Ivermectin is used widely as an antiparasitic agent in food-producing animals. As in the case of any such drug, the residual tissue concentration of the therapeutic agent, or tissue residue, is a safety concern to the meat-consuming public. To evaluate the toxic potential of the residual tissue concentration of ivermectin and its metabolites, metabolism studies have been carried out in target species (cattle, sheep, swine) using the radiolabeled drug. Comparative metabolic studies were done in a laboratory animal, the rat, and in liver microsomes from various species.
We measured ivermectin in plasma, urine, and saliva of nine patients with onchocerciasis. The aim was to establish pharmacokinetic parameters and to assess the most facile medium for use in monitoring compliance. Binding of ivermectin to plasma proteins in vitro was also investigated. The mean ( SEM) plasma values for the nine subjects were as follows: weight, 66.3 2.8 kg; dose, 11.11 0.4 mg; half-life, 56.50 7.01 hours; clearance, 142.5 22.6 L/kg; volume of distribution, 9.91 2.67 L/kg; area under the plasma concentration—time curve, 1545.3 190.5 ng/ml hr; time to reach maximum concentration, 4.7 0.5 hours; and maximum concentration, 38.2 5.8 ng/ml. Ivermectin was not detected in the urine of any of the nine subjects. Low levels were found in saliva. Blood specimens remain the only reliable biologic fluid for assessment of compliance after ivermectin oral administration. Ivermectin binds specifically to human serum albumin.
A sensitive and specific radioimmunoassay for oxytocin has been developed. The sensitivity of the assay was in the order of 0.2 to 0.25 μu./ml. plasma. Vasopressin reacted with antiserum only in concentrations of 10,000 times that of oxytocin. The correlation between the bioassay and immunoassay was found to be highly significant (P<0.001).
Control of human onchocerciasis has been problematic. Vector control is practical and effective in only a circumscribed region of West Africa. Even in this area, control depends on meticulous monitoring of the vector and associated parasite species and precise application of requisite larvicide on a regular basis. As an alternative to vector control, chemotherapy-based control has been revolutionized by the finding that ivermectin, a novel semisynthetic macrocyclic lactone, is acceptable for mass distribution at the community level and that it represents an effective means of disease control when given once yearly. Efforts are underway to develop a vaccine to prevent infection.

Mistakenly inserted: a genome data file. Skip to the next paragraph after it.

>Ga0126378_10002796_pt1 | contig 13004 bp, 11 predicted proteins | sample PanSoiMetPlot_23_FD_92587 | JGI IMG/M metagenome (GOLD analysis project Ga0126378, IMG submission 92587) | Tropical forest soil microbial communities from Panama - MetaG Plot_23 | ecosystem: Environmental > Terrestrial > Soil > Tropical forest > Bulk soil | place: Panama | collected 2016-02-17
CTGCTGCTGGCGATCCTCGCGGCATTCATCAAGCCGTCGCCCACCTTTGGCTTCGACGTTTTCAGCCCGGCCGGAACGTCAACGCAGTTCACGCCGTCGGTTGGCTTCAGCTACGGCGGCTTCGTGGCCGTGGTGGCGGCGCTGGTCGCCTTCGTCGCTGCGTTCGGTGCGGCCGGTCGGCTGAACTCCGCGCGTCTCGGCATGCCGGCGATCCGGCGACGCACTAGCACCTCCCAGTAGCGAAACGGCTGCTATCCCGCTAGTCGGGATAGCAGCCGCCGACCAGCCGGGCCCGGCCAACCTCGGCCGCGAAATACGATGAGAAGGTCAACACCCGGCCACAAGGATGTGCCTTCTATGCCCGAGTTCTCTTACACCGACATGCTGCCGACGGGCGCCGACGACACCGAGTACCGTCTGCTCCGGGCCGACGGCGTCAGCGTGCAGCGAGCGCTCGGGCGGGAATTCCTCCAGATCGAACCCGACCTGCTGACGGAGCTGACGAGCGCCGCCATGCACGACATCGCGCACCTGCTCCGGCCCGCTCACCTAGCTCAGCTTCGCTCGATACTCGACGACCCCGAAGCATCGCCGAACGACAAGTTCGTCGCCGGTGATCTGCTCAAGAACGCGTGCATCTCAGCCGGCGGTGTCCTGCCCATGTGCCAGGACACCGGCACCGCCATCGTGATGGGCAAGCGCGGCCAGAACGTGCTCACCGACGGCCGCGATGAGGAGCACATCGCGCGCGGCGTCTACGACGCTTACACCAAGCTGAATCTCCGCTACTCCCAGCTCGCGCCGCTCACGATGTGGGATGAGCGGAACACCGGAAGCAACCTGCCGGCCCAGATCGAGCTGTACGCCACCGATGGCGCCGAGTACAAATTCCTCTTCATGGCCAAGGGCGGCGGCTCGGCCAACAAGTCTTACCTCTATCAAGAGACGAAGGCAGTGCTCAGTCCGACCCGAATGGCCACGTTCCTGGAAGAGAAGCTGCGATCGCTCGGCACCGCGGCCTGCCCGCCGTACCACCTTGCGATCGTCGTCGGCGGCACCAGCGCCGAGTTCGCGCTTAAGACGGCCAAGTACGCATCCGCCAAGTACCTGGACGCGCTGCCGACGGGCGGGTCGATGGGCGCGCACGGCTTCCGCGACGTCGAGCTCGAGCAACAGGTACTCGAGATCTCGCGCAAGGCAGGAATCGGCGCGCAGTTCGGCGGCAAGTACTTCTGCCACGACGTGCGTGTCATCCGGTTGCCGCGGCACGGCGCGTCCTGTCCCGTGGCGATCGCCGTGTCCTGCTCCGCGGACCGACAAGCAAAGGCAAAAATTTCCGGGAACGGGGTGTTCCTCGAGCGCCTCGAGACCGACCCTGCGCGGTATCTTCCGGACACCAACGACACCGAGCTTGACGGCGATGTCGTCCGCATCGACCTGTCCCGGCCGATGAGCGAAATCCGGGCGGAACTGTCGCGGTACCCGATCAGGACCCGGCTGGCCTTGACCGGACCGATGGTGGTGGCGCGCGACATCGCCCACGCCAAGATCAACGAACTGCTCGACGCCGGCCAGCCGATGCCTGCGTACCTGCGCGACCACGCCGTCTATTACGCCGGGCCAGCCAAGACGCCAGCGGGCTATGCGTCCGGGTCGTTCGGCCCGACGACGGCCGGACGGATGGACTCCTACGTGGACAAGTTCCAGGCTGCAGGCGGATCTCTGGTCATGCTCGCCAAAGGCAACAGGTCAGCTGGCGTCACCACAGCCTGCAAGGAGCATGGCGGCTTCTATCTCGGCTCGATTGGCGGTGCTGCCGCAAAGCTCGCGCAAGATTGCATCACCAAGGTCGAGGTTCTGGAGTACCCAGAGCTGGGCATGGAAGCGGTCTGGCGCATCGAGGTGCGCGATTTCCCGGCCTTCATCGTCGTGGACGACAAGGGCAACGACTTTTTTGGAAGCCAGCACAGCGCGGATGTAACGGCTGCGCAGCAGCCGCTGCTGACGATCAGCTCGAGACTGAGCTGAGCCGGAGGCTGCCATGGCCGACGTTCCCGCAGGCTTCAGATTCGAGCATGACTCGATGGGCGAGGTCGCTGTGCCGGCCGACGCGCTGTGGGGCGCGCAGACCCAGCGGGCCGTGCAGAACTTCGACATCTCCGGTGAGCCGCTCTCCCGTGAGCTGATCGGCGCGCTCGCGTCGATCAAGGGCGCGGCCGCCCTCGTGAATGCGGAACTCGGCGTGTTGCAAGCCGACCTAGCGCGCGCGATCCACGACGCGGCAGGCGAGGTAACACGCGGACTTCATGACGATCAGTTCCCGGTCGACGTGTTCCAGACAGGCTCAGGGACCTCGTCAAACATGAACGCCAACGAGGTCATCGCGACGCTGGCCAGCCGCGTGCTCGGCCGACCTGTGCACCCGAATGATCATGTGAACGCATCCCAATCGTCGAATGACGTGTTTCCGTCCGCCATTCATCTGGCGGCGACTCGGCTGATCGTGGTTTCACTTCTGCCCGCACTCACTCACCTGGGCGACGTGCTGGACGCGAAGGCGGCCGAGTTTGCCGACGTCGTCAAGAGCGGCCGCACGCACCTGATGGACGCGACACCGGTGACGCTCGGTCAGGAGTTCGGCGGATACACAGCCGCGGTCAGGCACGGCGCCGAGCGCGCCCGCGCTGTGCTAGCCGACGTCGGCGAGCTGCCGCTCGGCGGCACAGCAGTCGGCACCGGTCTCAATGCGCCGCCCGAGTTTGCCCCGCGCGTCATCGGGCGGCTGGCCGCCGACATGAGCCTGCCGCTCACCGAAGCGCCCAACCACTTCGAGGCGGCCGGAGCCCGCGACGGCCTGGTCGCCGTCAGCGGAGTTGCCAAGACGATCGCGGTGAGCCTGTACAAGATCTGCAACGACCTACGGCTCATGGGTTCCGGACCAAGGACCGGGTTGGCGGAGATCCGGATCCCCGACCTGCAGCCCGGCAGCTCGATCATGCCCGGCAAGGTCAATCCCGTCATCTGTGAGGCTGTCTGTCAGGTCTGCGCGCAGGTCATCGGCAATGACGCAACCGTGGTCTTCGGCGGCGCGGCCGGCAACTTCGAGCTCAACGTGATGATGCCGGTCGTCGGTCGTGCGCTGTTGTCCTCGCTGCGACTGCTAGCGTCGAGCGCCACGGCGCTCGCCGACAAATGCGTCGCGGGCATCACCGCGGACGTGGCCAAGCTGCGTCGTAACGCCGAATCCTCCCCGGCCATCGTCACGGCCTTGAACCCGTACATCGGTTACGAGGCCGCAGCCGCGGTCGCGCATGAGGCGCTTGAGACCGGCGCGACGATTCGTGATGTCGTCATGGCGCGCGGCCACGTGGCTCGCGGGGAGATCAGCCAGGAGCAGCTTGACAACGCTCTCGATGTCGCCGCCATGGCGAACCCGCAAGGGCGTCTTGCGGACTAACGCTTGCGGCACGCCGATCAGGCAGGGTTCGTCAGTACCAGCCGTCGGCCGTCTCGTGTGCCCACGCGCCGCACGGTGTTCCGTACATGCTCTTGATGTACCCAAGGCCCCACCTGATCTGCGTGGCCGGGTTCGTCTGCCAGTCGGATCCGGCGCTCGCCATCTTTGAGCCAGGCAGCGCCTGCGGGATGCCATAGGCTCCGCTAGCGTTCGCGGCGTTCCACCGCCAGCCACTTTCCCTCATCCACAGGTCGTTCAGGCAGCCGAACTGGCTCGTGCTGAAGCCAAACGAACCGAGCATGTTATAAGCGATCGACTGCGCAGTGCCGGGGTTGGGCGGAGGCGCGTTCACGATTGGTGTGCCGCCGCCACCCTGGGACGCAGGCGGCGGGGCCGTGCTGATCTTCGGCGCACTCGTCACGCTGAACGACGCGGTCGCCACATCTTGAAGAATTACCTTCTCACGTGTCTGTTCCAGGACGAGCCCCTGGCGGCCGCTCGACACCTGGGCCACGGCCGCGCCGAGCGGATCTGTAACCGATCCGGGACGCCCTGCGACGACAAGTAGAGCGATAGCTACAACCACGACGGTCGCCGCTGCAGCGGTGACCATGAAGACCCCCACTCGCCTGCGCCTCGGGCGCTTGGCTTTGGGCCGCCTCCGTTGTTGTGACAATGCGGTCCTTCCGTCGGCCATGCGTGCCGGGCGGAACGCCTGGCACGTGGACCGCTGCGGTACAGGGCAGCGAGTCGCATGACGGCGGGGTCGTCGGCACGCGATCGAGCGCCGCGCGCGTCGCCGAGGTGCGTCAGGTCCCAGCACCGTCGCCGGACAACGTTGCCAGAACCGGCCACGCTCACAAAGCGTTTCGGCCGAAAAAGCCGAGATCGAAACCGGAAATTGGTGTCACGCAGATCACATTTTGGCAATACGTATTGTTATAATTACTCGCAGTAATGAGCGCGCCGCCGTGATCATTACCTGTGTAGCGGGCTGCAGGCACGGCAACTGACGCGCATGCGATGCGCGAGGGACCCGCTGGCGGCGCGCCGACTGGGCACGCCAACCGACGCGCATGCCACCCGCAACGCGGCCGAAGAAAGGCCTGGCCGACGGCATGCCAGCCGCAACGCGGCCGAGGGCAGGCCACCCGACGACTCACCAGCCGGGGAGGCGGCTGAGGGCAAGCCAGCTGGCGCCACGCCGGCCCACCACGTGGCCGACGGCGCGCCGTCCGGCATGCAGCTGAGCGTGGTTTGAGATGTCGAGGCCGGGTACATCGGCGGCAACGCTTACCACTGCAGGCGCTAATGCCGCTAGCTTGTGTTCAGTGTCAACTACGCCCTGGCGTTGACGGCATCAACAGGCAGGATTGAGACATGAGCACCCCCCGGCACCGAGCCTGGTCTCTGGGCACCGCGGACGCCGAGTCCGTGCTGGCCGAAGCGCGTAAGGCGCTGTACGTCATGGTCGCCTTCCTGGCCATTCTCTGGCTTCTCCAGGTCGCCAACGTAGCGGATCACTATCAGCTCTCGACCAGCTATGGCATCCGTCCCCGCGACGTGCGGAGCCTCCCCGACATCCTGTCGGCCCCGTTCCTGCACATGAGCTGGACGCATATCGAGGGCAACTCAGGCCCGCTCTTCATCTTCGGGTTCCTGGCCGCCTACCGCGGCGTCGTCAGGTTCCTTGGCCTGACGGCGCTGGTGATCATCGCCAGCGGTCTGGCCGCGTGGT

Ivermectin, a derivative of avermectin B, is an orally effective microfilaricidal agent. It is the current drug of choice for treating patients infected with the nematode Onchocerca volvulus, which is a major cause of blindness in inhabitants of some tropical areas. Ivermectin is administered orally as a single dose of 150 micrograms/kg given annually. Skin and ocular microfilarial counts are dramatically reduced after the first dose, with some evidence for a resulting decrease in transmission of infection by the blackfly vector. With the exception of rare serious reactions such as severe systemic postural hypotension, ivermectin is generally well tolerated. The drug has the clear advantages of ease of administration and better tolerability compared with diethylcarbamazine and suramin, agents previously used to treat onchocerciasis. Thus, ivermectin is suitable for inclusion in mass treatment programmes and is the best therapeutic option presently available to combat onchocerciasis. As such it provides hope for many thousands of people at risk of becoming blind, and represents a major contribution to tropical medicine.
Patients infected with Onchocerca volvulus in the Cayapa River focus in north-east Ecuador were given 500 mg chloroquine diphosphate (CQ) orally prior to nodulectomy. The concentrations of CQ were determined in parasite fragments and host tissue dissected from the nodules, in skin overlying the nodules, and in plasma at 3, 4, 7, and 24 hours after dosing. Onchocerca volvulus took up CQ rapidly, in some cases accumulating the drug to concentrations of over 600 pmol mg-1 worm tissue by three hours, and maintaining similar concentrations through 24 hours. These amounts were markedly higher than peak concentrations in plasma (3.16 pmol microliters-1) and in host tissues (78 pmol mgm-1) and skin (up to 93 pmol mg-1). In vitro uptake of CQ by females of O. volvulus was greater under alkaline conditions (pH 8.4) than at pH 6.8 and 7.4. Uptake reached equilibrium after one to two hours, with final concentrations being approximately 10 times lower than those reached in vivo. Inhibitory effects of chloroquine and its major metabolite desethylchloroquine on the motility of O. volvulus and other filariae have been observed previously in vitro; whether or not the drug had adverse effects on adult parasites in vivo was not determined in these experiments. However, the results illustrate the accessibility of O. volvulus to blood borne agents in vivo, and the potential importance of pharmacodynamic characteristics in the search for new macrofilaricidal agents.